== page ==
Ted Leung on the air
Ted Leung on the air: Open Source, Java, Python, and ...
Wed, 20 Aug 2003
Why are we doing this?
Last night, my friend Wilhelm Fitzpatrick gave the presentation last night at SeaJUG. At the post meeting beer and pizza, I asked him to sit down and convince me to get a PowerBook as my next laptop. I found this to be somewhat ironic, since I have convinced a large number of people to buy Macs over my lifetime. So I watched MacOS 9 and iPulse and the Dock, poked around in the file system, and measured the touch of the keyboard. I've been reading the Infoworld special on Apple, reminiscing of my Macintosh days, and as an Apple employee. I'm not quite there yet. Items that still concern me are:
  1. Apple's lagging on JVM versions
  2. Closed source application layers (Cocoa, etc)
  3. Performance -- we'll see how G5 does on this
  4. Cost of hardware, although in my case the competition is the Thinkpad T40p, which is comparable or more.
And then there's the other stuff: To top it off, read this interview with Sterling Ball, whose company was shaken down by the Business Software Alliance, and subsequently dropped all their Microsoft software for Linux.

So why am I waffling? I must be crazy. We all must be.

[17:16] | [computers] | # | TB | F | G | 0 Comments | Other blogs commenting on this post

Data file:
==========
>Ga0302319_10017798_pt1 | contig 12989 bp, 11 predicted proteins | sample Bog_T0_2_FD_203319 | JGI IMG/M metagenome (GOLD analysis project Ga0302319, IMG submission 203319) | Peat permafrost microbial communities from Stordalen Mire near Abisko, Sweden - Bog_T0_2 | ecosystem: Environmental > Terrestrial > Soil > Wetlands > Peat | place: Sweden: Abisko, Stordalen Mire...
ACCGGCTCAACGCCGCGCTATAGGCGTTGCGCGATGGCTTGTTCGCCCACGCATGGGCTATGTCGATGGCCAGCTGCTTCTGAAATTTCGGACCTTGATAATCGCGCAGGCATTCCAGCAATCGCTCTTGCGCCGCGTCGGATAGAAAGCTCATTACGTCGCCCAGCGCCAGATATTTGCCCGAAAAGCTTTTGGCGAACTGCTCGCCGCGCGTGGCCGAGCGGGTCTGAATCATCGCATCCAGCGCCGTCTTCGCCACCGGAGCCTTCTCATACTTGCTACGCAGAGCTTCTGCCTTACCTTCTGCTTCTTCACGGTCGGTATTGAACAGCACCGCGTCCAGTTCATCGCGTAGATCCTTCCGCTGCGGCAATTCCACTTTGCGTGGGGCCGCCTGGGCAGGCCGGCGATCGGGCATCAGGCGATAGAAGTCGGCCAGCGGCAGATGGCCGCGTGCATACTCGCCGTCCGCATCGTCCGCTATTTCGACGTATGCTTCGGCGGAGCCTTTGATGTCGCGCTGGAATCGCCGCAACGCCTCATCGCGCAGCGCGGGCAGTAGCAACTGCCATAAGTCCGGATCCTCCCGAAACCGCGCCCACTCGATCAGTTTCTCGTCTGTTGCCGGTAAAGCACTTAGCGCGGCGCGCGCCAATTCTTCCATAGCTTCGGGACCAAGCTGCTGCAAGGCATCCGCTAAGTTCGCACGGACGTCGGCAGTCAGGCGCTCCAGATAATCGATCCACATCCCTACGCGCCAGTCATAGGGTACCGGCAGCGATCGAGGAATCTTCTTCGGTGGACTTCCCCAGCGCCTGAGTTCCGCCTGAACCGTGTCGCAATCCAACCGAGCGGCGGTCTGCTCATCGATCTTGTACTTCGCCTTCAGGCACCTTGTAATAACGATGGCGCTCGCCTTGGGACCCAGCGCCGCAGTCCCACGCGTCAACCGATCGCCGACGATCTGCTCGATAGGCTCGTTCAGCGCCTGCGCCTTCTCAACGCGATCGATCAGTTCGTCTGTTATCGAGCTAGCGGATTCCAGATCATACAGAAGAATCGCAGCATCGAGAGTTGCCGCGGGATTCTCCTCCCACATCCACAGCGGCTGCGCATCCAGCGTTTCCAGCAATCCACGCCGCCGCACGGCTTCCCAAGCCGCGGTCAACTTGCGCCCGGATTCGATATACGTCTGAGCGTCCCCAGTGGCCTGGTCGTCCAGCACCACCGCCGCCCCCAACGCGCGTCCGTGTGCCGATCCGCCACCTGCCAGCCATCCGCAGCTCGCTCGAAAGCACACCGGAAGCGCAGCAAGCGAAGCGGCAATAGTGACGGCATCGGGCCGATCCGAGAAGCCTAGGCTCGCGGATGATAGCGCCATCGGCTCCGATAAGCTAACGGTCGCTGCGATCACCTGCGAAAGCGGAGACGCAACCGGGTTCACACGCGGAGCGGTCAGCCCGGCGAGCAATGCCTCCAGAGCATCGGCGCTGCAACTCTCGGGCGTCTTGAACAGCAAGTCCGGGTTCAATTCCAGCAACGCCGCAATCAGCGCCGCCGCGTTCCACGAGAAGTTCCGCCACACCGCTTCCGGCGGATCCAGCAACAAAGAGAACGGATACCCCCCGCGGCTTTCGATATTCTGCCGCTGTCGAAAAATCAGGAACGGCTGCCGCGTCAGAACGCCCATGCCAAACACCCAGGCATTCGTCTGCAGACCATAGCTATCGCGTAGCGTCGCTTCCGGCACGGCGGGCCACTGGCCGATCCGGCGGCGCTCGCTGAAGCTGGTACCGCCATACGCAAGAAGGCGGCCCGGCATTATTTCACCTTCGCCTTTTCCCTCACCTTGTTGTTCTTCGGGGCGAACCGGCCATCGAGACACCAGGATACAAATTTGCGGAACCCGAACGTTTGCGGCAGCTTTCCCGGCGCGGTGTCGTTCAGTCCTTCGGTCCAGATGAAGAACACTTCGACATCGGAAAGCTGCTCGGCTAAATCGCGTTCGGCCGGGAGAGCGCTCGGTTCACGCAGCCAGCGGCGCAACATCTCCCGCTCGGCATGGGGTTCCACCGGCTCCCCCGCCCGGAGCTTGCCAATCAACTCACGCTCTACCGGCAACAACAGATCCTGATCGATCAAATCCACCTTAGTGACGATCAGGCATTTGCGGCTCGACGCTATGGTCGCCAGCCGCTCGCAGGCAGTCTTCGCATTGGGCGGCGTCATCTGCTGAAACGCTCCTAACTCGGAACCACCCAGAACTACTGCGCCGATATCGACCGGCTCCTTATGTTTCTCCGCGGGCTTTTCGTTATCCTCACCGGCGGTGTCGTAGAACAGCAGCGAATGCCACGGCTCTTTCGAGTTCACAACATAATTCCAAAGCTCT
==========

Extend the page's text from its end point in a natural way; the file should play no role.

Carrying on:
Wi-Fi Ferry at last
Note: Due to pilot error, I overwrote the original version of this post, so I'm attempting to reconstruct it.

ComputerWorld and Wi-Fi Planet are reporting that the Washington State Ferries are going to trial Wi-Fi service on Bainbridge, Bremerton and Edmonds-Kingston runs.

One thing that I hope they do is extend the coverage to include the ferry terminals not just the boats themselves. Last night I missed (again) the 10:55 ferry after the post-SeaJUG beer and pizza. The next boat leaves at 12:15, so I was stuck in the Coleman Ferry Terminal with nothing to do. If they had Wi-Fi (and power jacks) in the terminal, I would have trundled my laptop along to get some work done. It would also help if the coverage extended into the waiting parking lots -- people spend a lot of time waiting for the boat.

The ComputerWorld article has some interesting details on how they plan to solve the backhaul problem.

[16:52] | [places/us/wa/bainbridge_island] | # | TB | F | G | 1 Comments | Other blogs commenting on this post
subverting subversion
Mick found a posting by Tom Lord, the author of arch, on some of the difficulties with subversion.

I looked at arch when it first came out because it was a pile of shell scripts, which put me off because I also use Windows, and I was biased towards subversion. But as the years go by, I can't help wondering why it is taking so long. It seems like the svn team is taking as long as the bitkeeper team took, but for something much less ambitious than bitkeeper -- no flames.

Surprisingly enough, the best version control system that I've used is IBM's CMVC, because it can manage changesets (althought it doesn't call them that), and it can tie them into a configuration management layer. I'd like to try aegis and a C or Python version of arch.